Literary Review

The Patels of Filmindia: A delicious potboiler

The cover of The Patels of Filmindia  

The story began, as author Sidharth Bhatia writes in his introduction, in 2010, when he was researching for a book on Navketan films. With typical journalistic curiosity, he dug deep into stashes of magazines in the home of Sushila Rani Patel, wife of Baburao Patel. Both husband and wife had put together and published Filmindia, a periodical that delighted readers and created fear among Indian celebrities, in 1935. The book is their story, with all the ingredients of a delicious potboiler: romance and betrayal, love and drama.

Baburao was an arrogant, acerbic and extremely talented urbanite who firmly believed that the world was his oyster. He was generally tactless, funny, and fearless, all the qualities that were prized in a writer who focussed on the lives of celebrities. Baburao drew the blueprint for a genre of film journalism that is practiced often today, and accumulated a huge fan following that could have, in contemporary terms of reference, broken Twitter, if social networking of that kind had existed in his day.

Baburao was born on April 4, 1904 into the Vanzara community in Maswan, a small village about 100 kilometres outside Bombay (as it was called then), to Pandurang Vithal Patil and his wife Jamuna. Patil morphed into Patel, Jamuna died, Pandurang got married again and the family moved to the big city. Baburao studied at St. Xavier’s school, but dropped out early to work for a newly launched magazine, Cinema Samachar, which was reportedly published in Hindi, English and Urdu.

That was merely the beginning. Baburao went on to make five films between 1929 and 1935. Then he partnered with D.N. Parker in a printing venture, but the two of them decided to start a film magazine that could be supported with advertisements issued by people they knew. The monthly Filmindia was launched in April 1935 and evolved gradually with the times and with Baburao’s interests. He wrote most of the magazine himself, sparing nobody in the industry, ruthlessly using in his writing any insider’s information he could access about the stars. He wrote film reviews from the heart, praising the ones he liked and trashing the ones that he disliked. But even as the magazine gained admirers, Baburao’s financial problems increased. At some point he found himself bankrupt, his wife Shireen somehow eking out a meagre budget to feed four children and the two adults.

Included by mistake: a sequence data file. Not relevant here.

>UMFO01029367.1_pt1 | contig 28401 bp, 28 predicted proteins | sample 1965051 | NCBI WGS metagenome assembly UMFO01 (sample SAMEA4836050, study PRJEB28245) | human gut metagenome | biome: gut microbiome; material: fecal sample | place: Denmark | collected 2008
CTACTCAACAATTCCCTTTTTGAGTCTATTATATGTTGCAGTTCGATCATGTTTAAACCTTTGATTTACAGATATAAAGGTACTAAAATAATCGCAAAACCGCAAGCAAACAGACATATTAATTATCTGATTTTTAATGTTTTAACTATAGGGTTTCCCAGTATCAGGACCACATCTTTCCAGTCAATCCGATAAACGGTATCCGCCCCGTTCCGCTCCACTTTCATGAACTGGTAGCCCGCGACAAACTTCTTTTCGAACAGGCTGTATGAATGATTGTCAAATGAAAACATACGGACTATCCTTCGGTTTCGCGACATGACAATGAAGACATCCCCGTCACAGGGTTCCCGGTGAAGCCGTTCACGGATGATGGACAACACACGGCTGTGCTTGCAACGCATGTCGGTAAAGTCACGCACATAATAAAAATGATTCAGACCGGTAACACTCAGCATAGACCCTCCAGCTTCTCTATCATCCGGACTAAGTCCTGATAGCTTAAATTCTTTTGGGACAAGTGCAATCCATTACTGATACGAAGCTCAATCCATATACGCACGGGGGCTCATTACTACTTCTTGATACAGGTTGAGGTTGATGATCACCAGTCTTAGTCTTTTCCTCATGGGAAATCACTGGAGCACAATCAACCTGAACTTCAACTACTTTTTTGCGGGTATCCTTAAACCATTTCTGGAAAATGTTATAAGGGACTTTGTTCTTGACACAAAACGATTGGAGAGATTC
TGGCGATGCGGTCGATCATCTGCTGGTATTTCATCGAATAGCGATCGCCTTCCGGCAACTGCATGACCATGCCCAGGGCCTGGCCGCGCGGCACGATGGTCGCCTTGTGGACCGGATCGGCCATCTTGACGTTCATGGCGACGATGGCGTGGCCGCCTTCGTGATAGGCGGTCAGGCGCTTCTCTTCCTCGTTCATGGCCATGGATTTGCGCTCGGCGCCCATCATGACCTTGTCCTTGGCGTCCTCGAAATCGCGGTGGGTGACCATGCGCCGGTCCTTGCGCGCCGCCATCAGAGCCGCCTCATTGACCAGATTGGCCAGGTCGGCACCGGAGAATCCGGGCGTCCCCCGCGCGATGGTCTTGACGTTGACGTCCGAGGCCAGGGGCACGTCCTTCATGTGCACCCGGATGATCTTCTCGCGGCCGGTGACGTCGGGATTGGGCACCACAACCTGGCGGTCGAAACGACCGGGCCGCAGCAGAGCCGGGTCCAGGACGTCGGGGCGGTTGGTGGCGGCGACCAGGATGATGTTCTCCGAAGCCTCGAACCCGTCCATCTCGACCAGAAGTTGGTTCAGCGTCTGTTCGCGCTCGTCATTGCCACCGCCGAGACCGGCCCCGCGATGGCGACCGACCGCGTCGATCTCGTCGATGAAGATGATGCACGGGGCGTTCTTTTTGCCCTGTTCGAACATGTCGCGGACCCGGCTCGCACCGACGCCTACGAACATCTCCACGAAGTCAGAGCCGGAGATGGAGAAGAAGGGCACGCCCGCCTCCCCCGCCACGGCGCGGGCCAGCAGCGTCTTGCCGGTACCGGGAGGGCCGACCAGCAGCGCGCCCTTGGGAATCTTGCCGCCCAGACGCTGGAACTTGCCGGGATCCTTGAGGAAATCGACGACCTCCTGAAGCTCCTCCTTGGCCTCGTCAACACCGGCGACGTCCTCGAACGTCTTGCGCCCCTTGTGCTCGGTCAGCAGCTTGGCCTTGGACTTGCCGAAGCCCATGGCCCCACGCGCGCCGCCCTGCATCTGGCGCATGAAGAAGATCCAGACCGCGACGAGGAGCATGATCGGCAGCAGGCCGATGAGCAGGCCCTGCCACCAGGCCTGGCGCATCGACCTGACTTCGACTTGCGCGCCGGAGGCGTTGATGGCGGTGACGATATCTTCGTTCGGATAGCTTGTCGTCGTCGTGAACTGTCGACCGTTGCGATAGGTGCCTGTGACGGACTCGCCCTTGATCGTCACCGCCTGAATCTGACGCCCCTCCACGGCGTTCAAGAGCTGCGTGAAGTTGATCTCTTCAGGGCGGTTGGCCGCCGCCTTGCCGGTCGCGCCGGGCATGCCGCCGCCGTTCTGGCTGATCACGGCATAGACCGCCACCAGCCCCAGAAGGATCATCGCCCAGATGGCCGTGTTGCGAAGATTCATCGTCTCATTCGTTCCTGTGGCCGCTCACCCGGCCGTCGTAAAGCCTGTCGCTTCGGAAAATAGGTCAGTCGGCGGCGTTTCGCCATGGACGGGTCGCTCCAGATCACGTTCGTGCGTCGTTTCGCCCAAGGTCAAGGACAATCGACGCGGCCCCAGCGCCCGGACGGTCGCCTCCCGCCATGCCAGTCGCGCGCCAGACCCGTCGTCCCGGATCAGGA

In 1942, Baburao “met with the most pleasant accident of my life”, as he wrote in his magazine in 1960. The “accident” was Sushila Rani Tombat, a young singer from Chennai, who was the daughter of a lawyer. After finishing school and college, Sushila moved to Udaipur to become a teacher, but a medical problem took her to Bombay for treatment, where she met and married Baburao. But Sushila would always remain Baburao’s second wife, a situation made even more awkward when Baburao moved Shireen and his family into a large house he acquired along the way. There were other liaisons too, some as steamy as those of the celebrities that Filmindia featured.

The magazine evolved. From being a gossip journal, Filmindia slowly became a more political publication, its pages echoing with the strident sentiments of Baburao’s commentaries. Finally, in July 1960, Baburao announced that since his magazine no longer dealt exclusively with film-related content, it would need to be renamed: Mother India was born two months later. Even after Baburao’s death in 1982, Sushila continued to publish the magazine until its 50th anniversary — that was something they had decided. Once that task was completed, she went back to music, performing frequently at concerts, which her husband had prevented her from doing when he was alive. Sushila taught a selective few students and supported the cause of classical Hindustani music tirelessly. She kept the memory of Baburao alive until she passed away on July 24, 2014.

Bhatia chronicles this story with precision. He takes a dispassionate feature-reportage approach, but his liking for Sushila is clear in his introduction. What makes this book a treasure is the second half, which is a compilation of film reviews, articles and segments of Baburao’s famous questions and answers. Many film writers and readers today may never have seen a copy of Filmindia, some may not even have heard of it, but with this volume, they will all be able to appreciate that slice of our journalistic heritage.

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Printable version | Apr 14, 2021 2:13:36 PM |

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